European Ombudsman suggests Commission needs more robust evidence when reclassifying medical devices

Life Sciences | By COREY JASEPH, MS, RAC

May. 07, 2024

The European Ombudsman recently updated its investigation into the complaint that the Commission reclassified brain stimulation devices without a thorough look at the scientific evidence. But the advice went beyond the specific instance of the reclassification regulation to suggest that the regulator needs to ensure its feedback mechanisms are robust and thorough.

Quick background: The European Ombudsman fields citizens’ complaints on Union institutions

  • The legal basis for a European Ombudsman comes from Article 228 of the Treaty on the Functioning of the European Union (TFEU). The European Parliament elects the European Ombudsman, which is intended to serve as an administrative oversight mechanism. Duties for this body include receiving complaints from any citizen of a Member State “concerning maladministration in the activities of the Union institutions, bodies, offices or agencies…He or she shall examine such complaints and report on them.” If the ombudsmen find grounds based on those complaints, they may initiate an inquiry. If the issues are confirmed during the inquiry, the matter is referred to the affected institution or agency concerned, which has three months to report back. The ombudsmen will then forward their reports to the Parliament and the agency concerned.

In early 2023, the Ombudsman received a complaint on the European Commission’s reclassification regulation on brain stimulation devices.

  • A quick recap on Ombudsman case 157/2023/VB [see here for previous AgencyIQ explainer]: A neuroscience company submitted a complaint to the Ombudsman shortly after the Commission’s reclassification implementing regulation ( Commission Implementing Regulation (EU) 2022/2347) was published in the Official Journal. The implementing regulation was intended to address a concern brought to the Commission’s attention by six Member States. The complainant pointed out that certain active devices with no medical purpose described in Annex XVI of the European medical device regulation (MDR; Regulation (EU) 2017/745) defaulted automatically to the lowest risk class because of the lack of intended medical purpose, even if their use represented significant risk to the patient. The regulation placed brain stimulation devices into the highest risk class, class III, because of this classification scheme.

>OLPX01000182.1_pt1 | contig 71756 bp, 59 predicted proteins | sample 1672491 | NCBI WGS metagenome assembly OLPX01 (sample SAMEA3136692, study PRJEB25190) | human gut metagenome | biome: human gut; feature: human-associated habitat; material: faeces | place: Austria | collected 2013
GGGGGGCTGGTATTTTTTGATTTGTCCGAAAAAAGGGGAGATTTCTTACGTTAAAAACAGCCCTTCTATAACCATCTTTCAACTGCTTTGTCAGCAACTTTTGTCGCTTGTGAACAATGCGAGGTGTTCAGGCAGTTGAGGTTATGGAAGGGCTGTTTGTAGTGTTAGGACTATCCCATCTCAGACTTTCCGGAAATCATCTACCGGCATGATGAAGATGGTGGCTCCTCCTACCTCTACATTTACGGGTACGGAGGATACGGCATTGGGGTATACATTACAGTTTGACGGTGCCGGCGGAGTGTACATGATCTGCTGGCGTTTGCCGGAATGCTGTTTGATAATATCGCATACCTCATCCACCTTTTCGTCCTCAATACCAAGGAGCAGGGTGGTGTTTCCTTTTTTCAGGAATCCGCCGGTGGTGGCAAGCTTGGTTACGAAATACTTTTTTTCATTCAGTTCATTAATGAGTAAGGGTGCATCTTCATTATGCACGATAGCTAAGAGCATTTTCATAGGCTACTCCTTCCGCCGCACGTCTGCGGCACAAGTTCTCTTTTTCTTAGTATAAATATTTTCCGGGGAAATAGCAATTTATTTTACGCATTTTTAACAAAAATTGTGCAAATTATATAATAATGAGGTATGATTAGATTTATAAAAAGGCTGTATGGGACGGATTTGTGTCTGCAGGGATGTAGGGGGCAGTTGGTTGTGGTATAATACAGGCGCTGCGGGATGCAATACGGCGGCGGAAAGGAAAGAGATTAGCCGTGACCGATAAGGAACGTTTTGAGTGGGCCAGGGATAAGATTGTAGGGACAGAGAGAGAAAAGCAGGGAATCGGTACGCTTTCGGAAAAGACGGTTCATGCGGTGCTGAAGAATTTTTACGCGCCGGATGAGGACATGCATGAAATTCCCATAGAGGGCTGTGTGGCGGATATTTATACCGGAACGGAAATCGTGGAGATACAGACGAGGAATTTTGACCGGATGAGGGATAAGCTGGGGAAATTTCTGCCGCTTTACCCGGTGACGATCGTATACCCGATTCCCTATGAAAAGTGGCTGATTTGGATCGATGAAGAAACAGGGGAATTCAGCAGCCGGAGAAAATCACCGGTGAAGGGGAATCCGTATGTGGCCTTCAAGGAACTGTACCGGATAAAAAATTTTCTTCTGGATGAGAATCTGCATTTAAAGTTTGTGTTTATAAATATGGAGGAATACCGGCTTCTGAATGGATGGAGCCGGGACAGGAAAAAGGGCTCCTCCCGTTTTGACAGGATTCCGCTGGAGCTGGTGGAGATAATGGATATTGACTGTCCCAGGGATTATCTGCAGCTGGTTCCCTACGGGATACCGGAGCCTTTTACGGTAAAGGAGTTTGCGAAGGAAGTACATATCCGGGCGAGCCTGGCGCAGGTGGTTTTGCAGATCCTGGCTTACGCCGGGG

• The complaint alleged failure to follow the law in the preparation of the draft implementing regulation. While the Commission engaged the Medical Device Coordination Group (MDCG) to provide current evidence on brain stimulation devices, which were one of the reclassified products, the complainant felt the evidence provided was outdated and insufficient, and further asserted that the Commission solicited very little feedback before implementing the regulation. In presenting its own evidence, the company noted that “over one thousand peer-reviewed articles are published every year and that, had the Commission used more recent sources, it would have reached a different conclusion.”
  • The Ombudsman had two questions on the Commission’s process for its evidence-based approach. The Ombudsman asked the Commission to respond to the assertion that the articles cited to reclassify brain stimulation were “extremely limited…, outdated and, in certain cases, not peer reviewed.” The second question asked for clarification on the actions the Commission took when it received the reclassification request from the Member States, focusing on how the Commission evaluated the scientific evidence and decided that it was sufficient – and sufficiently new – to reclassify brain stimulation equipment.
  • In the Commission’s response, it asserted that it used both an evidence-based approach and a sound feedback process. One of the purposes of the MDCG, as outlined in MDR Article 105(f) and (g), is to assist Member States and the Commission and offer scientific advice. The Commission responded to the complaint that the five scientific papers on brain stimulation devices provided by the MDCG offered information on potential risks of these products. Additionally, it outlined the public feedback it undertook via the Have your say mechanism on the proposed reclassification. [ Read AgencyIQ’s assessment of the feedback received.]
  • The complainant continued to take exception to the Commission’s response, however. While acknowledging the Have your say feedback, the complainant noted that there were only 21 responses, and just four of those related to brain stimulation devices. Notably, those four were “highly critical” of the reclassification and disagreed with putting equipment intended for no medical purpose into a higher risk class than the same ones used for a medical purpose. It also pointed out that neither the European Society for Brain Stimulation nor any scientists active in the field were consulted.

The Ombudsman assessed the case and offered solutions to the Commission, but it’s not apparent whether the Commission has responded to the suggested solutions